Abstract: Using employer-employee level data linked to individual health records, we document that the incidence of stress, anxiety, depression, psychiatric medication usage, and even suicide increase following acquisitions. These effects are prevalent among employees from both targets and acquirers, in weak as well as in growing, profitable firms. Employees who experience negative career developments within the merging firms, ’blue-collar’ workers, and employees with lower cognitive and non-cognitive skills are most affected. A variety of tests address endogeneity concerns, including an analysis exploiting failed mergers. Our findings point to mental illness as a significant non-pecuniary cost of acquisitions.
    Keywords: Mergers and Acquisitions; Corporate Restructuring; Mental Health; Mental Illness
    JEL: G34 J81 L23
    Date: 2021–10–26
    URL: http://d.repec.org/n?u=RePEc:hhs:hamisu:2021_002&r=
  4. By: Yuliya Kosyakova (Yuliya Kosyakova)
    Abstract: This paper contributes to the existing literature by extending Chiswick and Miller’s (2001) model to include socioemotional skills. While the theoretical model predicts that exposure, efficiency, and incentives determine language proficiency, we additionally assume that socioemotional skills influence these three constructs and thereby language proficiency. Specifically, we seek to answer the following research questions: How do socioemotional skills affect the language attainment of recent refugees? What is the relative importance of socioemotional skills in refugees’ language learning process? Given the findings of the prior literature that personality traits may compensate for socioeconomic adversity (e.g. Damian et al. 2015), we further ask whether socioemotional skills may compensate for refugees’ resource disadvantages. Empirically, we rely on growth curve models and recent longitudinal data from the IAB-BAMF-SOEP Refugee Sample.
    Keywords: language acquisition, refugees, socioemotional skills, Big Five, risk aversion, locus of control, Germany
    JEL: J15 D91 I26 J24
    Date: 2021–10
    URL: http://d.repec.org/n?u=RePEc:crm:wpaper:2130&r=
  5. By: Orazio Attanasio (Yale, IFS, FAIR NHH and NBER); Raquel Bernal (Universidad de Los Andes); Michele Giannola (University College London, Università di Napoli Federico II and CSEF.); Milagros Nores (Rutgers University)
    Abstract: This paper uses the data on child development collected around the evaluation of a nursery program to estimate the details of the process of human development. We model development as made of three latent factors, reflecting health, cognitive and socio-emotional skills. We observe children from age 1 to age 7. We assume that, at each age, these factors interact among themselves and with a variety of other inputs to determine the level of development at following ages. The richness of the data we use allows us to: (i) let the dynamics be rich and flexible; (ii) let each factors play a role in the production of any other factor; (iii) estimate age-specific functional forms; (iv) treat parental investment as an endogenous input. We show that considering parental investment as endogenous affects the estimated level of its productivity. Furthermore, we find that the dynamics of the process can be richer than usually assumed, which determines the degree of persistence of different inputs in time. Persistence also changes with age. The way the productivity of different inputs and the persistence of the process change with age have important implications for the targeting of investment and interventions, and, therefore, the identification of windows of opportunities.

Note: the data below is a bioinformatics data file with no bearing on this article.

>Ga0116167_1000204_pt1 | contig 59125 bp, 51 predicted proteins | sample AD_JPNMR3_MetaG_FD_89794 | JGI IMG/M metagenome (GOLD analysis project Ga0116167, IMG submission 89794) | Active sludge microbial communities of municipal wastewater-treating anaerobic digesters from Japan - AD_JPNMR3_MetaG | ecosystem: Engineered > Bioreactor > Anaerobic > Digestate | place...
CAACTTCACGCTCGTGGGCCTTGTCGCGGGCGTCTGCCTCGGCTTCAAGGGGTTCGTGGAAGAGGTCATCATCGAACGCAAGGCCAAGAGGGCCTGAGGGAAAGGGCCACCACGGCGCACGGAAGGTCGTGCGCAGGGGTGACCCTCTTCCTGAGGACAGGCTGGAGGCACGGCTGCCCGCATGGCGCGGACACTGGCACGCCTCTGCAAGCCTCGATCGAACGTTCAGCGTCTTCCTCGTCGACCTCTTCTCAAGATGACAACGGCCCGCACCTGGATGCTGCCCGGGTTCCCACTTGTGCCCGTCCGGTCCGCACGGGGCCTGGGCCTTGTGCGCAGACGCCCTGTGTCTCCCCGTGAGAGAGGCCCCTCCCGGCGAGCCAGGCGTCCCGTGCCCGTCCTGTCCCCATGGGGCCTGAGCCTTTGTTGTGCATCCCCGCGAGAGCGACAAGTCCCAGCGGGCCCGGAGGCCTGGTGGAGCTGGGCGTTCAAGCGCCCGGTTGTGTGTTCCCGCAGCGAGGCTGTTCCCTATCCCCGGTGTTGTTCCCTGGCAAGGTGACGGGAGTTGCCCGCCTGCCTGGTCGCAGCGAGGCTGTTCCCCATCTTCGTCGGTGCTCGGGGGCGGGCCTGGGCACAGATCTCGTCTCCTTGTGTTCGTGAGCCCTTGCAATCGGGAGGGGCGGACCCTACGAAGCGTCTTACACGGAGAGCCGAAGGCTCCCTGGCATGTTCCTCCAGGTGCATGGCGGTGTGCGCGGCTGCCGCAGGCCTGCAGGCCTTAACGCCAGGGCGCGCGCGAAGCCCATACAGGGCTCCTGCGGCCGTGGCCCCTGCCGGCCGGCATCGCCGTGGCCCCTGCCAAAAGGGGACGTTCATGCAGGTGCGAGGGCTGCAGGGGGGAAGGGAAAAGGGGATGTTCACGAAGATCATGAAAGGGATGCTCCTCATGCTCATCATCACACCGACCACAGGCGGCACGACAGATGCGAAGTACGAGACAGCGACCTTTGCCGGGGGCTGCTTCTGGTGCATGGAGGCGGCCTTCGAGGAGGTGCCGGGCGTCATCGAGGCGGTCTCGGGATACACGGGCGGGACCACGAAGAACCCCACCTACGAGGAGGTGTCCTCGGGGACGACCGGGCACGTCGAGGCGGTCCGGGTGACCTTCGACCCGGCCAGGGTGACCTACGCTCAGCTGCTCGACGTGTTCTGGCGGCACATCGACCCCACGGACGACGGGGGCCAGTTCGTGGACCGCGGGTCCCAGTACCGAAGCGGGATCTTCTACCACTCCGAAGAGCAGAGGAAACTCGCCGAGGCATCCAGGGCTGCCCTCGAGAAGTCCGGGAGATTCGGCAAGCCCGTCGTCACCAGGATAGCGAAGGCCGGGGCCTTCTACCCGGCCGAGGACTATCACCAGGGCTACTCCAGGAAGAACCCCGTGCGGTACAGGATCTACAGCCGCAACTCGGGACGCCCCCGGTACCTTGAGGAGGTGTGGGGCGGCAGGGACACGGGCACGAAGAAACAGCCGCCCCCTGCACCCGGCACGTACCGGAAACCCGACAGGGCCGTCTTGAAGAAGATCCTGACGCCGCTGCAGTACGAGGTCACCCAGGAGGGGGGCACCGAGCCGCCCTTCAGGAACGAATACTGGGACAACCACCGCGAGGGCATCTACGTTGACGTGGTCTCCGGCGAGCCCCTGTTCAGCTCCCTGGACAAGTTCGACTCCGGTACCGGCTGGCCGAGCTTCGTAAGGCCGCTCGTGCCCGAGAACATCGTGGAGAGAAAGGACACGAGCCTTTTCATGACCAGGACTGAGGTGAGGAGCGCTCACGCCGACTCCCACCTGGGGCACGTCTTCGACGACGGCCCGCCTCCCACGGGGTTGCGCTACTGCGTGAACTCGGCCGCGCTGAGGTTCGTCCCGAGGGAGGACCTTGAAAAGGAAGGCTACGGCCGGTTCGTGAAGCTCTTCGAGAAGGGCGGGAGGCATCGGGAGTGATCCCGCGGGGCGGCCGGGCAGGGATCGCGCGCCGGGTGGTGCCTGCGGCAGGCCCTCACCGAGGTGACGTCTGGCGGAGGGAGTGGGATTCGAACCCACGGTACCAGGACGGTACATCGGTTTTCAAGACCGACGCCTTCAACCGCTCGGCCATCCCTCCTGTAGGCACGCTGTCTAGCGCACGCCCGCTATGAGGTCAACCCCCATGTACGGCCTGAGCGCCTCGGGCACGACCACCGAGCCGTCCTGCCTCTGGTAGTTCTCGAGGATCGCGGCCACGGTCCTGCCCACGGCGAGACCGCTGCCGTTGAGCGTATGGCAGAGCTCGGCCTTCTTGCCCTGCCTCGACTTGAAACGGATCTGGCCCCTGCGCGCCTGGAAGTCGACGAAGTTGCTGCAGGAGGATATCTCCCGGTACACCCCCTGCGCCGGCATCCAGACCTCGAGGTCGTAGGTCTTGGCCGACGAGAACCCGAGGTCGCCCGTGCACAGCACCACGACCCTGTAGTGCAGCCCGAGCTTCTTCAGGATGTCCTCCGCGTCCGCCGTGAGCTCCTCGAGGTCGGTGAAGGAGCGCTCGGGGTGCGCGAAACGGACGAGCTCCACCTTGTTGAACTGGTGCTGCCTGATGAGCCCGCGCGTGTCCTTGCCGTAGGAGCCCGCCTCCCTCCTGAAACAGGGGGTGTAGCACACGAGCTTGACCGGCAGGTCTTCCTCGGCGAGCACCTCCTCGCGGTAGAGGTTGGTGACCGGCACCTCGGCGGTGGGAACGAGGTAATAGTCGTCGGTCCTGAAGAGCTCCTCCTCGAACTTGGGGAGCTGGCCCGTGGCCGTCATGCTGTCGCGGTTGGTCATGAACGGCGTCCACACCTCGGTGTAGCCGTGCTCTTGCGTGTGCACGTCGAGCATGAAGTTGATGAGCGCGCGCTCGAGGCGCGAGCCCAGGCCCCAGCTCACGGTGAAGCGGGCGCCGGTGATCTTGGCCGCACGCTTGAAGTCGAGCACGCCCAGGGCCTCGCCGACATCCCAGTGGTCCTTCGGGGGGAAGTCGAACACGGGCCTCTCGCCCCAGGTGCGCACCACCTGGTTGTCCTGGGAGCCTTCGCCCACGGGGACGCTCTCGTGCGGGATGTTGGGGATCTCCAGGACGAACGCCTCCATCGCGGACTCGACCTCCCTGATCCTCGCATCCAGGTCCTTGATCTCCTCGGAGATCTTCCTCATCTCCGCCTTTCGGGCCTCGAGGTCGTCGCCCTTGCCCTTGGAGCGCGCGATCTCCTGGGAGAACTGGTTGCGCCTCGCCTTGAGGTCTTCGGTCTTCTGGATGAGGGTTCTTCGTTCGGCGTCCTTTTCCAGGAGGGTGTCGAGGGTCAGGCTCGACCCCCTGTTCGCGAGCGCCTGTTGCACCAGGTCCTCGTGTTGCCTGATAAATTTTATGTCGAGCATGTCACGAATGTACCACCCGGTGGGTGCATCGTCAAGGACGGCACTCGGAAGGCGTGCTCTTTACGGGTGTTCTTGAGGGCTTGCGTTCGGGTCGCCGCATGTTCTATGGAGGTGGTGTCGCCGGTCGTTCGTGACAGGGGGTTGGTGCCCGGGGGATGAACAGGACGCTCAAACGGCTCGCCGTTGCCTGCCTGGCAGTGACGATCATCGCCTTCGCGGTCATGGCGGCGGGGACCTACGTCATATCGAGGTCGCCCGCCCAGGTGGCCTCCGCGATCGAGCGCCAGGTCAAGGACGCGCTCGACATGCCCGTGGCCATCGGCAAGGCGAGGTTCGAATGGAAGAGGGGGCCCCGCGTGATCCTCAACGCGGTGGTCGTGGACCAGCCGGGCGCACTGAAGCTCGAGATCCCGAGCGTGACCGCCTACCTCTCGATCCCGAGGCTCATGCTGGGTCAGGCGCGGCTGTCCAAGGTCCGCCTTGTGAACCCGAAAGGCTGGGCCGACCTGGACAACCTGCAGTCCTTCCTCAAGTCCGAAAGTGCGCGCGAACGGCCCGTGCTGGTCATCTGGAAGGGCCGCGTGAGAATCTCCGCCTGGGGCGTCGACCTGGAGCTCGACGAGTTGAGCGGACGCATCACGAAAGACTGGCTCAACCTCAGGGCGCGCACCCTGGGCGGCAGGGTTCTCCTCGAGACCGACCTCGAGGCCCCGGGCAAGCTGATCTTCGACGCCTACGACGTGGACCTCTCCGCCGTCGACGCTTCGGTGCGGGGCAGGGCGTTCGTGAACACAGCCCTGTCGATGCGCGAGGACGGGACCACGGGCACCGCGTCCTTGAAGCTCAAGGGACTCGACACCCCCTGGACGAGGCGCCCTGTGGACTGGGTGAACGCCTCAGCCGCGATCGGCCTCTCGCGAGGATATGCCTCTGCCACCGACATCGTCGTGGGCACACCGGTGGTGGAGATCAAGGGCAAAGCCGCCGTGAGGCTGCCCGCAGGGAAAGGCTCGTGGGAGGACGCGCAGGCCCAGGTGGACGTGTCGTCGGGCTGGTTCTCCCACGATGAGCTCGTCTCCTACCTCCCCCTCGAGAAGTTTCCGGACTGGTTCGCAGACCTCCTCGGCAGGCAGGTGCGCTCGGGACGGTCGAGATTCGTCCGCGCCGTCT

Keywords: Child development, Human capital, Dynamic production function, Parental investment, Cognitive skills, Health, Socio-emotional skills, Development.
    JEL: I15 I25 I32 J13 J24 O15
    Date: 2021–10–07
    URL: http://d.repec.org/n?u=RePEc:sef:csefwp:626&r=

This nep-neu issue is ©2021 by Daniel Houser. It is provided as is without any express or implied warranty. It may be freely redistributed in whole or in part for any purpose. If distributed in part, please include this notice.
General information on the NEP project can be found at http://nep.repec.org. For comments please write to the director of NEP, Marco Novarese at <director@nep.repec.org>. Put “NEP” in the subject, otherwise your mail may be rejected.
NEP’s infrastructure is sponsored by the School of Economics and Finance of Massey University in New Zealand.